US Exports Fell In 2015 For First Time Since Recession

A wider trade deficit is a drag on economic growth because it means fewer overseas sales by American producers.

The U.S. trade deficit rose in December as American exports fell for a third straight month, reflecting the pressures of a stronger dollar and spreading global weakness. Those factors contributed to the first annual drop in U.S. export sales since the Great Recession shrank global trade six years ago.

The December deficit increased 2.7 percent to $43.4 billion, the Commerce Department reported Friday. Exports fell by 0.3 percent, driven by sales declines of civilian aircraft, autos and farm products. Imports increased 0.3 percent as Americans bought more foreign-made cars and petroleum.

For all of 2015, the deficit rose 4.6 percent to $531.5 billion. Exports fell 4.8 percent, the first setback since 2009 when the world was in the grips of recession. Imports also retreated 3.1 percent.

American exporters have been hurt by global economic weakness and a stronger dollar, which makes their products more expensive on overseas markets.

A wider trade deficit is a drag on economic growth because it means fewer overseas sales by American producers and larger imports of foreign goods. The deficit subtracted about one-half percentage point from growth in 2015, a year when the economy, as measured by the gross domestic product, grew by a modest 2.4 percent.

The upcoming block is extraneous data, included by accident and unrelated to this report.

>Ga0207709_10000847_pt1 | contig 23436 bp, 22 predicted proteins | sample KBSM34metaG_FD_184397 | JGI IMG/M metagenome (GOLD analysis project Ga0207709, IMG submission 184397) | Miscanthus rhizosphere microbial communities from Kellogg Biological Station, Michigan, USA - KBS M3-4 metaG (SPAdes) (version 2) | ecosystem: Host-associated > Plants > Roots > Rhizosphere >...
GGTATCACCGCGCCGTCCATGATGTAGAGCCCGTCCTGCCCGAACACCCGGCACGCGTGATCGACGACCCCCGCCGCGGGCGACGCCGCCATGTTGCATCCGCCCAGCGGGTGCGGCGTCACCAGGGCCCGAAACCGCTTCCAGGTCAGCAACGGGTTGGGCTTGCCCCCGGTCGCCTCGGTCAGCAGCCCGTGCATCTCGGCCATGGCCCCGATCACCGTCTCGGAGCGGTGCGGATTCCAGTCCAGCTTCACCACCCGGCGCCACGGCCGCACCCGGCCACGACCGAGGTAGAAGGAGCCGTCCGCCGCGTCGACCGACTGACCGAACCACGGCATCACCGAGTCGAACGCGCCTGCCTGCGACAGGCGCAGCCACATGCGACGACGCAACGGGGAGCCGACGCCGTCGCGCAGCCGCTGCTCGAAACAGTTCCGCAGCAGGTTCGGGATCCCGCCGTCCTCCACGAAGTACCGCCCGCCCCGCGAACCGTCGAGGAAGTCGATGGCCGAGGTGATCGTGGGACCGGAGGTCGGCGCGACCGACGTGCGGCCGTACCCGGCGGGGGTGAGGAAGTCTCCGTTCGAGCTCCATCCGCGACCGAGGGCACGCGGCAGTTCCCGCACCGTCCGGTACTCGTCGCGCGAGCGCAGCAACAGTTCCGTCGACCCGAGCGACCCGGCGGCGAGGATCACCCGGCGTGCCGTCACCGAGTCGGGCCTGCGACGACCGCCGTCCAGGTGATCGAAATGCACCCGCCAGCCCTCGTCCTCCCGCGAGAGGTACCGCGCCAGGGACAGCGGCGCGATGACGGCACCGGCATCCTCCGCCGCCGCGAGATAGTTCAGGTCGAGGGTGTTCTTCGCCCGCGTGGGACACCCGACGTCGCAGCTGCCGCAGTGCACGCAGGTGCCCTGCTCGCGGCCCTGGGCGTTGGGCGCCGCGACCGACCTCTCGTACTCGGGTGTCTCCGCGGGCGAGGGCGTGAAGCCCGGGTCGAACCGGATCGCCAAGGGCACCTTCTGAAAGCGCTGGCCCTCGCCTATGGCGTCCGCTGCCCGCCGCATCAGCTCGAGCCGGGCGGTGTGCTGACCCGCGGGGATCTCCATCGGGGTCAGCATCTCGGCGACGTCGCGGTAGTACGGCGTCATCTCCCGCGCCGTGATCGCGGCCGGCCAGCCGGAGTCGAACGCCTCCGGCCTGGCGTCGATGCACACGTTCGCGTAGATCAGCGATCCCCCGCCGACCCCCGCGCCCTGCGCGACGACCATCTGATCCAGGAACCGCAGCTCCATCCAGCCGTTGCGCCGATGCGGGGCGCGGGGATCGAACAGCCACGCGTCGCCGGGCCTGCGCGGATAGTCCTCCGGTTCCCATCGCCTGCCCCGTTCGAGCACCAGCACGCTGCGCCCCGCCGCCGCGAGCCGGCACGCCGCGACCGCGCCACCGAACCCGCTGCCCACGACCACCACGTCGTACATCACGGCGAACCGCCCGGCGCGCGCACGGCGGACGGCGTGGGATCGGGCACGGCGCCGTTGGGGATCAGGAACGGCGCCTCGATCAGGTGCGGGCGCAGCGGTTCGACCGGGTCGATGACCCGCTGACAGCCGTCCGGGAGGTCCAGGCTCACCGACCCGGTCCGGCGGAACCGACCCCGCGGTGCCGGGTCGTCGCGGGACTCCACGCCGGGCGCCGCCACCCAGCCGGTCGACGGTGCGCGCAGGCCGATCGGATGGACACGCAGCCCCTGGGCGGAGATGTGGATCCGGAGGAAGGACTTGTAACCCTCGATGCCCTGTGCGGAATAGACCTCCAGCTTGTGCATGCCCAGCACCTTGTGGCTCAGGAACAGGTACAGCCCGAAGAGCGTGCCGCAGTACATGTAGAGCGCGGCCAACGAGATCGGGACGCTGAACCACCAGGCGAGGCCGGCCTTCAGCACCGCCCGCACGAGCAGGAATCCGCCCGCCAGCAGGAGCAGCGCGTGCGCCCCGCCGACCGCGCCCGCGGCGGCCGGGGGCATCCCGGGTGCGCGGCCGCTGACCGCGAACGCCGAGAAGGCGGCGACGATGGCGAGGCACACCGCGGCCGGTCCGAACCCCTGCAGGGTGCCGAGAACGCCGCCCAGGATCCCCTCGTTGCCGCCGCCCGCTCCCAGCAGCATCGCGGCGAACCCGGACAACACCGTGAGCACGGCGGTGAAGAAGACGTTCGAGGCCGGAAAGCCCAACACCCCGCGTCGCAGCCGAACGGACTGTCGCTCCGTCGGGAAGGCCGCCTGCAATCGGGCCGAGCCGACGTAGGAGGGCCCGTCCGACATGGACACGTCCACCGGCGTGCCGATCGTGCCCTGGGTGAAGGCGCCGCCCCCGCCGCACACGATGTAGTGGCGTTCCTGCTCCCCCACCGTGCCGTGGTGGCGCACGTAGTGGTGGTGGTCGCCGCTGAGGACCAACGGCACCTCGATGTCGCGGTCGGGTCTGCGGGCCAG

Analysts say trade will also subtract from growth this year as well given that the dollar has continued to rise and China, the world's second largest economy, is still struggling to cope with slowing growth.

"Modest global growth and a lofty currency will remain challenges for U.S. exporters going forward," said Leslie Preston, an economist for TD Bank.

The U.S. deficit with China set a record in 2015, rising 6.6 percent to $365.7 billion. The deficit with the European Union also set a record, rising 7.9 percent to $153.3 billion.

The Obama administration is hoping to win congressional approval this year for a new trade agreement with 11 Asian nations but critics of the administration's trade policies point to the rising deficits to bolster their arguments that past trade deals have cost American jobs.

For 2015, the U.S. deficit in petroleum products dropped to $82.5 billion, the lowest level since 1999. Falling oil prices trimmed U.S. exports of petroleum by 31.1 percent to $99.5 billion last year. But U.S. imports of petroleum dropped by a larger 45.5 percent to $182 billion. That was the lowest level for oil imports since 2004.

Imports of food, capital goods such as machinery and foreign-made autos and auto parts all set records in 2015, reflecting in part a stronger dollar which made foreign goods more competitive in the U.S. market.

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